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Hawaii gambling bills stall, lottery hopes pushed back

                                Rep. John Mizuno, vice speaker of the House, authored a bill to allow creation of a casino at the Hawai‘i Convention Center.
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Rep. John Mizuno, vice speaker of the House, authored a bill to allow creation of a casino at the Hawai‘i Convention Center.

The odds of Hawaii allowing any form of legal gambling anytime soon grew longer on Wednesday when three more gaming bills stalled in the House, including one that would allow a casino atop the Hawai‘i Convention Center.

Rep. Sean Quinlan, chairman of the House Economic Development Committee, deferred House Bill 383, which would have created a state poker commission to oversee live poker rooms; HB772, which would have allowed a casino on the Hawai‘i Convention Center that would require players to stay in an Oahu hotel for each day or night of gaming; and HB736, which would establish a pilot program for digital sports betting platforms.

Later Wednesday, the Senate Education Committee voted to approve Senate Bill 816, which would create a state lottery. But committee Chairwoman Michelle Kidani amended the bill to push the creation of a lottery from Jan. 1, 2022 to Jan. 1, 2023 to allow a task force and future lottery commission additional time to organize the structure for a lottery.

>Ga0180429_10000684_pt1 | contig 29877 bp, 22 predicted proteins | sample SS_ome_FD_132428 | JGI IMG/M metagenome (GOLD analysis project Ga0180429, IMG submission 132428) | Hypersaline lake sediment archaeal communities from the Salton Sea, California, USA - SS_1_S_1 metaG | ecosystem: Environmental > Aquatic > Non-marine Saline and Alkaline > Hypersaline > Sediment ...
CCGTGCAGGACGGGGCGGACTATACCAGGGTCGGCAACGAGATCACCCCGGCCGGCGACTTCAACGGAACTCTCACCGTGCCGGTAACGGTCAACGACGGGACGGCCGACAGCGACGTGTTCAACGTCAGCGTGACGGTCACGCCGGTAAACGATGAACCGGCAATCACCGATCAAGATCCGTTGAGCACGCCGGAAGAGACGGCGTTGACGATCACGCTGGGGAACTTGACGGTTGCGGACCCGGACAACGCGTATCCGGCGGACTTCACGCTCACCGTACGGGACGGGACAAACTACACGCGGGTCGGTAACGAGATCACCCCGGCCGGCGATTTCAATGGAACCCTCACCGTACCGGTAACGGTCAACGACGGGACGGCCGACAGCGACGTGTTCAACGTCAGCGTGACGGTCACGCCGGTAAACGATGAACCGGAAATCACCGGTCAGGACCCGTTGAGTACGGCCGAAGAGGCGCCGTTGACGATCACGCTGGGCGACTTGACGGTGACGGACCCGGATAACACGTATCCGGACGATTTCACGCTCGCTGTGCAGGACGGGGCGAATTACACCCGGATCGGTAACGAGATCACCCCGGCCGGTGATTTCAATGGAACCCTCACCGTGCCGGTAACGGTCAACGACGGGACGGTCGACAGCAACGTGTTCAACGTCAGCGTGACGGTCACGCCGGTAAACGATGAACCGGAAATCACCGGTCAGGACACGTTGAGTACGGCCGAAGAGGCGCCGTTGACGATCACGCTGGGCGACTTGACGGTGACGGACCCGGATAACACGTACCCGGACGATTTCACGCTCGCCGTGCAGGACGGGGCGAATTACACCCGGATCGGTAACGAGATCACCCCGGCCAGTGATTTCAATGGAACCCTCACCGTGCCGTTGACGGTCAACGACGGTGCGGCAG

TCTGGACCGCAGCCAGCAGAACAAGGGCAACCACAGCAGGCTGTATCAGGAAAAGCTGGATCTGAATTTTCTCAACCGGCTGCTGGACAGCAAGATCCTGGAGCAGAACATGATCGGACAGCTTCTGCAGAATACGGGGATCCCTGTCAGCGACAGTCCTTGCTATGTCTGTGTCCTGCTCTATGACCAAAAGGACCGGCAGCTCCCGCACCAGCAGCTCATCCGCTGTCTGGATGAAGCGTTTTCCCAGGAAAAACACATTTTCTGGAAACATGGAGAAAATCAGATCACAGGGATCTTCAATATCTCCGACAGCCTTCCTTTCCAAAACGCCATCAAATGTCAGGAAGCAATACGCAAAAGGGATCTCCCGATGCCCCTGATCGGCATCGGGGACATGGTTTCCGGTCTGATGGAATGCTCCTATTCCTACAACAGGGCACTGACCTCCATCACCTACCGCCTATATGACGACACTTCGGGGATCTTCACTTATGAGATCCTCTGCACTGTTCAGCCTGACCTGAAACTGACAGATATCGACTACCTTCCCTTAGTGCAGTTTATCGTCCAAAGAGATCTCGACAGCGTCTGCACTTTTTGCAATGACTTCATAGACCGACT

Last week, Quinlan deferred a controversial bill that would allow the state Department of Hawaiian Home Lands to build a casino near Kapolei to generate millions of dollars of badly needed tax revenues to help clear the backlog of more than 28,000 DHHL beneficiaries waiting for homes and land.

The Senate’s version of the DHHL casino proposal — Senate Bill 1321 — is scheduled to be heard today before the Senate Hawaiian Affairs Committee.

Even if SB1321 passes out of committee, state Rep. John Mizuno said the House has signaled that now is not the time to break Hawaii’s prohibition on any legalized gambling. Only Hawaii and Utah bar all forms of legal gambling.

Mizuno, vice speaker of the House, authored the bill to allow creation of a casino at the Hawai‘i Convention Center and said the will of the House seems clear despite Hawaii’s economic troubles and the backlog of Hawaiian Home Lands beneficiaries.

“The time is not right at this point,” Mizuno said.

Asked if the DHHL casino bill has any hope this session, Mizuno said it’s unlikely to proceed should the Senate move its version to the House.

Mizuno laughed and said, “I wouldn’t bet on it. I don’t see it seeing the light of day.”

Technically the gambling bills that Rep. Quinlan deferred can be resurrected in the House.

For practical purposes, Mizuno said, “It’s a nice way of saying they’re dead. You can always put it back on the agenda but I don’t see them coming back. They (House leaders) just don’t feel strongly (in support) when it comes to gaming bills.”

Mizuno has supported gambling bills before and hopes that it will just take time before Hawaii ends its prohibition on legal gambling.

He compared the ongoing gambling effort to the decades-long pushes to legalize same-sex marriage and so-called death with dignity.

“The great equalizer is time,” Mizuno said. “Gaming is another controversial issue whose time has not yet come.”

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